At the Gartner BPM Summit, Anthony Bradley described the impact of social networks and mobile technology on consumer behavior. This was part of his BPM Summit Key Note. The story he told concerned his daughter. She tried on a top and took a photo which she posted on her Facebook account. Anthony (the dad in this story) asked if she intended to purchase the top. She said “no” and that she would only consider returning to the store to purchase the item if enough of her friends “liked” her in the picture.
Anthony’s main point was not that FB was slowing retail sales (it may or may not) but that retailers (or firms in general) need to think about how new technology will create new opportunities. In this case, FB was changing consumer behavior, so how would a retailer, looking to focus on consumer experience, respond?
I tweeted on an idea. That idea is that retailers could actually build out FB booths in their stores, to facilitate consumers taking pictures of their “trial” clothes, in better context. Surely Anthony’s daughter would have preferred a picture of herself in her “new” top with a nice background and setting. That would look better than a picture where the background is a dingy changing room (with other people looking strangely and teens taking pictures of themselves) or in crowded floors or with racks of assorted clothes behind oneself. If you are taking a picture of a skiing jacket, would you not want a snow back drop? Could not the FB booth be dynamic, where you could easily change the landscapes? Could you come up with different FB booths for different product categories, such as consumer electronics (bedroom, home office, home theater), or grocery (kitchen, fridge) and others? Seems like an interesting idea.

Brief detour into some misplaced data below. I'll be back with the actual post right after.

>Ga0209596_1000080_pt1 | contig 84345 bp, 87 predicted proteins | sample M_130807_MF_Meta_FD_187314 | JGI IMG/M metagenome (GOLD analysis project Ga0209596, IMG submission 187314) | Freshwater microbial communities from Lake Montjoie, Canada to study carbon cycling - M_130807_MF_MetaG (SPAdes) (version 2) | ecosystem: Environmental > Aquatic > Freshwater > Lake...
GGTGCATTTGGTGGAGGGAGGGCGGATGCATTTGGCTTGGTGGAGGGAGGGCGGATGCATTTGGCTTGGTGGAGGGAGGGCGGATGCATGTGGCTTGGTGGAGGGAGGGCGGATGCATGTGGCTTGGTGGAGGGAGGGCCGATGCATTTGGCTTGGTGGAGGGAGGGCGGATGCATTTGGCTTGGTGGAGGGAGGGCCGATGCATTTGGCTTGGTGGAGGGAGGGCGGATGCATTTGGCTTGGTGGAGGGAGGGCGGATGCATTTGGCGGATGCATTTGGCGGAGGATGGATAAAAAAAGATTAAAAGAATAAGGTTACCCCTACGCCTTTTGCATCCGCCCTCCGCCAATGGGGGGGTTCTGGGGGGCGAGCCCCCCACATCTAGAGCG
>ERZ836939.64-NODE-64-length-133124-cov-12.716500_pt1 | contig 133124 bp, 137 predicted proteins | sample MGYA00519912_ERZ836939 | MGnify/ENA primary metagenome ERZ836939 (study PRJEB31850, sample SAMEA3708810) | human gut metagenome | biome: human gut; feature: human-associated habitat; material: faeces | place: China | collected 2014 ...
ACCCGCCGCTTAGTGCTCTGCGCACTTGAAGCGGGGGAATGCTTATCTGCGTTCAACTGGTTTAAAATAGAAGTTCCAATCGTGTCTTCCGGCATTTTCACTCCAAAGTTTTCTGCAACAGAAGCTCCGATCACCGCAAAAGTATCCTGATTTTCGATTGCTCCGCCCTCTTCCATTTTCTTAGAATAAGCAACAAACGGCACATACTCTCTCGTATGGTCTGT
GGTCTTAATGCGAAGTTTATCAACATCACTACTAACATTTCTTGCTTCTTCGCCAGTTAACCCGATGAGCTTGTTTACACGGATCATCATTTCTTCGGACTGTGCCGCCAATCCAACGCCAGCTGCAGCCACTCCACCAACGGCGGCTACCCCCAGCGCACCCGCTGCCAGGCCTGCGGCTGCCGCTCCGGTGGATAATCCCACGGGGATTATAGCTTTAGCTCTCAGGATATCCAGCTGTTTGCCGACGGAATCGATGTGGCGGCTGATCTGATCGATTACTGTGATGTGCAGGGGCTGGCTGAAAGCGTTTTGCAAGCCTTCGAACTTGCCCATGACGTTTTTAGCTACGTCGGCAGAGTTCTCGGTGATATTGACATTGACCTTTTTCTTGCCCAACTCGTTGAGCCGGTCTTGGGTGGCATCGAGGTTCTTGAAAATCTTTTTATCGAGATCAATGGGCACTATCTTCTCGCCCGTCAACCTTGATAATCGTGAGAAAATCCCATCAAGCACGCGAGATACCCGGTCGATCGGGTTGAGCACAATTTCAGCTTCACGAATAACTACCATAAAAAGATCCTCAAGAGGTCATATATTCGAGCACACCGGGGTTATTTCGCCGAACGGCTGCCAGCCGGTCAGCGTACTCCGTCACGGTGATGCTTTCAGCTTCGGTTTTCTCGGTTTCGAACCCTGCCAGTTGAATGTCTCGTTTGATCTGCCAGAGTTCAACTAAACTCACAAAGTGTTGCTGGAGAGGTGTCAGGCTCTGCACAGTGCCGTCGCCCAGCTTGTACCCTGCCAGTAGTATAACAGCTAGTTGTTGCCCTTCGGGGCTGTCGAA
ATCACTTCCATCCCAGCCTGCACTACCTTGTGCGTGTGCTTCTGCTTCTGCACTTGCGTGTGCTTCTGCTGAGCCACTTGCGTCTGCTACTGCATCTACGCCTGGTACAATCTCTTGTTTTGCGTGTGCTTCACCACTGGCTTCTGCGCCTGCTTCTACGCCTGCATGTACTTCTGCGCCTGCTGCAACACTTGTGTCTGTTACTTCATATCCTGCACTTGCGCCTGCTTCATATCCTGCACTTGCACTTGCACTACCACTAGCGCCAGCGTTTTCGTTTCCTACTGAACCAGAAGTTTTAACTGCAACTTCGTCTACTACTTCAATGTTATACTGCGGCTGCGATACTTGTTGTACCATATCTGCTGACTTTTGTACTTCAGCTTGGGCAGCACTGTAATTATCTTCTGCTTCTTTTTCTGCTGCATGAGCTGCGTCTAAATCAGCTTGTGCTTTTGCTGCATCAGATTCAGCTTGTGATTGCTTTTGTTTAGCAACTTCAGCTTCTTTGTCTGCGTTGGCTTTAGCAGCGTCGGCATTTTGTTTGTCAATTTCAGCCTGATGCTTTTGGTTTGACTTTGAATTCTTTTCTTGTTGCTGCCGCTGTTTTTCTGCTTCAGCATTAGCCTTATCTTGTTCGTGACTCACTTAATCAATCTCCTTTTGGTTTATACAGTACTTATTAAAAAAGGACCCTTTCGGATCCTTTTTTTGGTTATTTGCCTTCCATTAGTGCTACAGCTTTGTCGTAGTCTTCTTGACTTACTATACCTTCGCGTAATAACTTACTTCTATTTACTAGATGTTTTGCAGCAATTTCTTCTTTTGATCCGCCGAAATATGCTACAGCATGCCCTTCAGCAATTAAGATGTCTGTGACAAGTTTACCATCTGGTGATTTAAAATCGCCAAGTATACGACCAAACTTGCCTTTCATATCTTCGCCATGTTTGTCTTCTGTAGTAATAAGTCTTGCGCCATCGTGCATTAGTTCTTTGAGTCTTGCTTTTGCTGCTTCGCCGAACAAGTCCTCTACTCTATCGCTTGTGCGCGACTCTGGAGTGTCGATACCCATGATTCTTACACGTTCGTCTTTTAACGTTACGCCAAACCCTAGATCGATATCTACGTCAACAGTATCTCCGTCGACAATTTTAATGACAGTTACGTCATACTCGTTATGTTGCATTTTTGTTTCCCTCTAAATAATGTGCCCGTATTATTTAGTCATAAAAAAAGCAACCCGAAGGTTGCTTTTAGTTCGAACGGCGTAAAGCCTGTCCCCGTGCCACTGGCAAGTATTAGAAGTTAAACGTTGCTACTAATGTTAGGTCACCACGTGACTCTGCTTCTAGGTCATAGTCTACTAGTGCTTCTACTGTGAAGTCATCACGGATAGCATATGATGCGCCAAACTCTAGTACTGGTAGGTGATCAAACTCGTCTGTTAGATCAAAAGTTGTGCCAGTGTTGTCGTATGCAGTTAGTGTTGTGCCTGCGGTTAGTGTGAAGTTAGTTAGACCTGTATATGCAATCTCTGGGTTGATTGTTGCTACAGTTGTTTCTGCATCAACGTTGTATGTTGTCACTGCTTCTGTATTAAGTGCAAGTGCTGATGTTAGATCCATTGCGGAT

After my idea for the day, I had a 1-1 where I ended up going down memory lane. It so happens that the lady I spoke with had implemented Inforem many years ago at a retailer. I have competed against such a tool, when it was owned by IBM and later i2 Technologies. I was reminded of Neil Thall – from Neil Thall Associates (at the time), who (I think) sold out to HNC? In trying to understand how retailers did store planning, I found that Neil had some interesting ideas and algorithms that he had imbedded in technology.
Then we talked about World Wide Chain Stores. It was a comforting feeling to share old war stories. It was interesting though to realize that there has not been that much innovation in core, underlying supply chain. Retailers still struggle with store forecasting, and they also struggle with DC planning, and you are lucky if the two are integrated (they call that independent demand). That reminded me of Factory to Shelf – an interesting innovation that remains under exploited.
While perusing the Solution show floor I bumped into yet another ghost – Ira Davies from Oversight Systems. I knew Ira years ago while in the UK – I had joined American Software, Inc, and he was working in sales while I was, initially, focused on post sales consulting. I ended working with Ira on many accounts, and have high respect for his sales skills and acumen. We reminisced about other ghosts and memories from the past: Gordon Turner (UK), Jeremy Hutchinson, Bill Blitch, Peter Klein, Jeff Palmer, and my good friend Mike Stanley, and many, many more. Many of these good folks have gone on to other, great things. Some in software and technology. Well, it was a nice trip down memory lane. No back to work.
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